Year after year people climb Mt. Everest to say that they have been to the top of the world. What they didn't expect were all of the dead bodies laying on the ground and for some people this is an ethical issue.
Mountain climbers head to the summit, passing by dead bodies climbers left to freeze and die. With the lack of oxygen, hypothermia and frostbite, there isn't anything the climbers can do for the departed. Breastears recalled that it took 12 people 8 hours to carry one dead body part way down Everest.
"People are up there who really shouldn't be up there. And people who should be there are not making good decisions..." said Jon Krakauer and his high-altitude climb on Mt. Everest with Rob Hall, who was killed in a blizzard near the summit.
The weather also sets back these climbers that ignore the bodies resting in their open tomb. Freak storms can appear, like in May of 1996, causing the smart climbers to turn back. At the high altitude there is less oxygen which means that it gets harder to breathe, let alone climb. Everybody who it at the base camp of Everest is there for one reason, to reach the summit. Paying anywhere from $50,000-65,000 per person, they want to get their money's worth, not to drag down bodies of the people that they don't know.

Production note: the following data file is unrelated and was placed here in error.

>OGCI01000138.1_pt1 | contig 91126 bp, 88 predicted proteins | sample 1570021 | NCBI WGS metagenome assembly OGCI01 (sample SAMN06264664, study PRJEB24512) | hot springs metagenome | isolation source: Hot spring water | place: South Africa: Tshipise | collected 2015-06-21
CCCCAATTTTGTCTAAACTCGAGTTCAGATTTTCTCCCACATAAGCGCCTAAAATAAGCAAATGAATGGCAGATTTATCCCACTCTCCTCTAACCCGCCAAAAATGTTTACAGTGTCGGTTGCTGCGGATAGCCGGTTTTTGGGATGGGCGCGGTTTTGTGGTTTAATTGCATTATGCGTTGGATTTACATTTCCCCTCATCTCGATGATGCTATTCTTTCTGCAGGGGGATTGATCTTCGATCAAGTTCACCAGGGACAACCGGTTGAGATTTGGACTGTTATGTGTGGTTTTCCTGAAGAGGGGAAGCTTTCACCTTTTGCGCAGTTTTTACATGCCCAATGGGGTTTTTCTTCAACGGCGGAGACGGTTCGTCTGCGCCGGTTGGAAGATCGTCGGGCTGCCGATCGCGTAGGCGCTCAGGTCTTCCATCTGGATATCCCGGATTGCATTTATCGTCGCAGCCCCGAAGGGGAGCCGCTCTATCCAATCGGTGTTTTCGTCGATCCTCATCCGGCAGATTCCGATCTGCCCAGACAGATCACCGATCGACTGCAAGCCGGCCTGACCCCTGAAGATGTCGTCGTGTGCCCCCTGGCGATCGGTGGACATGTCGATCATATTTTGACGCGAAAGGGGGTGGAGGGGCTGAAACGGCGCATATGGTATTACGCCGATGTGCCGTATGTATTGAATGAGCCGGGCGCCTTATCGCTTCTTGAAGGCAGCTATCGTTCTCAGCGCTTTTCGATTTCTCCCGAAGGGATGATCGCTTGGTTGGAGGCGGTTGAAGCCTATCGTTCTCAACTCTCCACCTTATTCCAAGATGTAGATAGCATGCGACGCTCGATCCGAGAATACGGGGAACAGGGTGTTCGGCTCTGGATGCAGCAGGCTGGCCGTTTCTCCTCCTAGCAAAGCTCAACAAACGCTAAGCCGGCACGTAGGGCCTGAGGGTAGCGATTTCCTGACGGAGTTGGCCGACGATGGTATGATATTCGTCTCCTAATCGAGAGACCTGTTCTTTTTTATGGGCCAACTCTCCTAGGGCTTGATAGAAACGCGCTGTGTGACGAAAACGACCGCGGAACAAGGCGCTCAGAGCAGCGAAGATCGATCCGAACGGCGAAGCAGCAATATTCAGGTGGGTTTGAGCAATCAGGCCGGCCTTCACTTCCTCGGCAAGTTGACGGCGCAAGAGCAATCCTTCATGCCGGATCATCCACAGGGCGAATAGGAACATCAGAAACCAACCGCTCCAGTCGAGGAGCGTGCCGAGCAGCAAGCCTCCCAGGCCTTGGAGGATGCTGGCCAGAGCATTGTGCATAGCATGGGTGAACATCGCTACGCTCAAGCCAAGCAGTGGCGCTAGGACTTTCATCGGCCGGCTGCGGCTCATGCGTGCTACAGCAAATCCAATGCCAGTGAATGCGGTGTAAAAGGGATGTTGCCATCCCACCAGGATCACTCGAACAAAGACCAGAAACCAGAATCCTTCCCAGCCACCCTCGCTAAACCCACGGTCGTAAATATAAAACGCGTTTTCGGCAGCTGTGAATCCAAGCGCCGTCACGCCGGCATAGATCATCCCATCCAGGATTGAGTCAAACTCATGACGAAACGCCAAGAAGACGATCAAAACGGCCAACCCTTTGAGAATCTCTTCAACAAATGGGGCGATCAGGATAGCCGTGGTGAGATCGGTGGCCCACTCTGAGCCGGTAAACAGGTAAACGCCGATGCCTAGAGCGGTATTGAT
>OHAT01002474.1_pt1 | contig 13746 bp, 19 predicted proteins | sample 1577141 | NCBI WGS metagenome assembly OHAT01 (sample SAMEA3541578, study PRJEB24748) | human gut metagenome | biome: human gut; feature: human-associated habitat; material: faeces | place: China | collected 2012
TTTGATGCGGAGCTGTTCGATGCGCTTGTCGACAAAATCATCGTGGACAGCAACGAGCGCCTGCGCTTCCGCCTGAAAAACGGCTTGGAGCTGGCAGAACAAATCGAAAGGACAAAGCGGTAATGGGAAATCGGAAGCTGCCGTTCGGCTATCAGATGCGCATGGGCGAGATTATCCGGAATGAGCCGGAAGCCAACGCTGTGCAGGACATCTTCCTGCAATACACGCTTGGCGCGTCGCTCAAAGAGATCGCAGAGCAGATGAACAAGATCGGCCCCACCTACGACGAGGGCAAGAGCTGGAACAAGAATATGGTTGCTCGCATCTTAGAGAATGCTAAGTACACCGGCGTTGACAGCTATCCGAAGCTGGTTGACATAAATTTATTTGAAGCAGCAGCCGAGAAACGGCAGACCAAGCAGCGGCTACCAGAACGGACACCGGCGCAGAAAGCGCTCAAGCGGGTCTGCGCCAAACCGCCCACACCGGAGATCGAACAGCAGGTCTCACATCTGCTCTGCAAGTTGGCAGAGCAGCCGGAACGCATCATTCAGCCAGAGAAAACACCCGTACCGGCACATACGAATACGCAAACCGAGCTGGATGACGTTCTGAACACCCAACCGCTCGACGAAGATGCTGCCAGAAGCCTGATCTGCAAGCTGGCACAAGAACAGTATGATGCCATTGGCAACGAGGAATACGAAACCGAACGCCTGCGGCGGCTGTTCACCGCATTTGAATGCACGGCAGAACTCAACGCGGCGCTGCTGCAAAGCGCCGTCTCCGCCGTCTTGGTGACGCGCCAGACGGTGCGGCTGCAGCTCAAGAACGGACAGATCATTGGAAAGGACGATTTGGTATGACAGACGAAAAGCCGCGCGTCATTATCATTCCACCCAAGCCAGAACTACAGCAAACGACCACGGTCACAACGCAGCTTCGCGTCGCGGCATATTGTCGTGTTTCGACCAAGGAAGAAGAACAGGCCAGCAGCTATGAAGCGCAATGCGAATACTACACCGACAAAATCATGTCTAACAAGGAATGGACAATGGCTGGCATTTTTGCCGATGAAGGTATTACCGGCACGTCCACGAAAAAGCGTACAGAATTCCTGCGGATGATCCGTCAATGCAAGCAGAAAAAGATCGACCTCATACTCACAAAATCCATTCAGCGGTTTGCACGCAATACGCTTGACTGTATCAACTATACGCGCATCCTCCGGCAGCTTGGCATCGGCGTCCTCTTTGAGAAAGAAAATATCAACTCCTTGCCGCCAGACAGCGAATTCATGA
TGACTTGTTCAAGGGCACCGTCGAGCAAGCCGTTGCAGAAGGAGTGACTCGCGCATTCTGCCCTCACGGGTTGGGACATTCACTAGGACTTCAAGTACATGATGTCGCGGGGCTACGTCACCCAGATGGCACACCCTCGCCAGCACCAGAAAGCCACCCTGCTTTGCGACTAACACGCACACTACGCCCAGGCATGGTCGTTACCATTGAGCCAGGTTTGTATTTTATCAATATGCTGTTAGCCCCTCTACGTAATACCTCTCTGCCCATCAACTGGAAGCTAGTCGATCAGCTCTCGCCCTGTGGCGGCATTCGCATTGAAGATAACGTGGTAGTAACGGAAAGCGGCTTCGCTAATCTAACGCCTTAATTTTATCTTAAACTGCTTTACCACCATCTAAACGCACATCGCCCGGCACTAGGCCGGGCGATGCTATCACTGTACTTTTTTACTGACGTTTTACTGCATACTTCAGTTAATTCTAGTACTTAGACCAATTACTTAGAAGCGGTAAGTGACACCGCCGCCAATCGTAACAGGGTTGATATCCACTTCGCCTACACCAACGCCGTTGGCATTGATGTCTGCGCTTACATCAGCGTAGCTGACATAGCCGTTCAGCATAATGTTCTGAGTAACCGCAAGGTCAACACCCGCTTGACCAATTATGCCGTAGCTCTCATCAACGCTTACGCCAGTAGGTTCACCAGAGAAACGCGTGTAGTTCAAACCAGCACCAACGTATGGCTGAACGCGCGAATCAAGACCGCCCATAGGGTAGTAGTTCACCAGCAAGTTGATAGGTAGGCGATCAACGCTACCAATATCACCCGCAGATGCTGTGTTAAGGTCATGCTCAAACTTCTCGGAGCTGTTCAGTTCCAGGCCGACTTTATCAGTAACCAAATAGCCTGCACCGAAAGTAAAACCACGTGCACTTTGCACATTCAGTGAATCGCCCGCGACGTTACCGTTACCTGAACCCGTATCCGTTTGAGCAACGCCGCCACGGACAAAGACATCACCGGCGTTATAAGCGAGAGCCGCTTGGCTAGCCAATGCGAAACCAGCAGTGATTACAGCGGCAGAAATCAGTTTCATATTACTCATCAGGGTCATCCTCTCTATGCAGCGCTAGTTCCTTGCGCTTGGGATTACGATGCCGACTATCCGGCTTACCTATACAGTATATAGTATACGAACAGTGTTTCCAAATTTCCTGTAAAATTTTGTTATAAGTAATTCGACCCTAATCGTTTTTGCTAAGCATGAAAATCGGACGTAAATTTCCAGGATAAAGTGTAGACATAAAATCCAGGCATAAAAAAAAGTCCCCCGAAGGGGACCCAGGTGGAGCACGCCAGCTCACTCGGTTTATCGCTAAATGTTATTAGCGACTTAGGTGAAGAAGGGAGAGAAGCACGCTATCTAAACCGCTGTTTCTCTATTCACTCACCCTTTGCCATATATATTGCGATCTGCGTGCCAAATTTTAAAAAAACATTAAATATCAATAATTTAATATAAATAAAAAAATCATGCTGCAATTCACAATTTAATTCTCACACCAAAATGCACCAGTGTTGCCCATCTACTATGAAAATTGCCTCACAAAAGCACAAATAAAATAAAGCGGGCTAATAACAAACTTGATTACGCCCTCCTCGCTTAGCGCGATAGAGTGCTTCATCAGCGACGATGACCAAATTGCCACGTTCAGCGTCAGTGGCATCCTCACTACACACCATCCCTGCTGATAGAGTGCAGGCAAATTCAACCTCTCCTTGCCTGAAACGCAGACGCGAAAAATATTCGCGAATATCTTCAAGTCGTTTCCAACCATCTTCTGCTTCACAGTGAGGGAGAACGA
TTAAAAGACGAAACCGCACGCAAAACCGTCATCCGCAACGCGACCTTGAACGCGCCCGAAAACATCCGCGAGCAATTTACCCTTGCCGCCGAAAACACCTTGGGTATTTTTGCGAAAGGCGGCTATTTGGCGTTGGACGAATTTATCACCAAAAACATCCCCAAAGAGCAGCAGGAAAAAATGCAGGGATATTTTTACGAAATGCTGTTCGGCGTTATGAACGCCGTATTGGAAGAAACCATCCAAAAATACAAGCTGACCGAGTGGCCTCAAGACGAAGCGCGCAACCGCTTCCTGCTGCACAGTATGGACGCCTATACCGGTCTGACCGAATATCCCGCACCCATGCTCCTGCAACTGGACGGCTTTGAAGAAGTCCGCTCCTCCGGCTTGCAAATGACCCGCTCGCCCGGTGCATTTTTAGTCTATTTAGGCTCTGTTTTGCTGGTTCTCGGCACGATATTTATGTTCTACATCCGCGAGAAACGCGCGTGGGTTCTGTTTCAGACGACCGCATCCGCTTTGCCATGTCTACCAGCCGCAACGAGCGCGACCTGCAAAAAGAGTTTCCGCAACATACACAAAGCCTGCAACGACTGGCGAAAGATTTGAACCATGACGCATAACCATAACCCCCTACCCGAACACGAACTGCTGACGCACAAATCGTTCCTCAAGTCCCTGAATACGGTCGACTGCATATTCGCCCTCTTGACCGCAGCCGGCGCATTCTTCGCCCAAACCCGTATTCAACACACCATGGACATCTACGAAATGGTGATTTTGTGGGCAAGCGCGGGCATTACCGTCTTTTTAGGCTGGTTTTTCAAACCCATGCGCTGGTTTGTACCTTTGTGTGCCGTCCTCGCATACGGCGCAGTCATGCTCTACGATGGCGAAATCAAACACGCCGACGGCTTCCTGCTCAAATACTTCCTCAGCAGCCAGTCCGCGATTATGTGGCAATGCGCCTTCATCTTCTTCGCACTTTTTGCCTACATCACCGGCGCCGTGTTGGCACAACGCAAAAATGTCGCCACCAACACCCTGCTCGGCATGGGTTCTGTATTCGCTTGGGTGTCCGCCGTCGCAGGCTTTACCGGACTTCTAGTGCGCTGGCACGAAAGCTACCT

As of 2002 175 people have died climbing Everest, most of which have no experience of high-altitude climbing, getting a climbing permit, and littering the mountain with trash and oxygen bottles. Krakauer suggests that they ban oxygen bottles on the mountain, but not many climbers who know what they are getting themselves into can do without the extra oxygen. What else can we do? Change the way we hand out climbing permits, like ask simple questions.
"Base camp, at the foot of Everest, is again full, and the summit is again being sought by those who believe the top of the world can be bought and sold." -Jon Krakauer.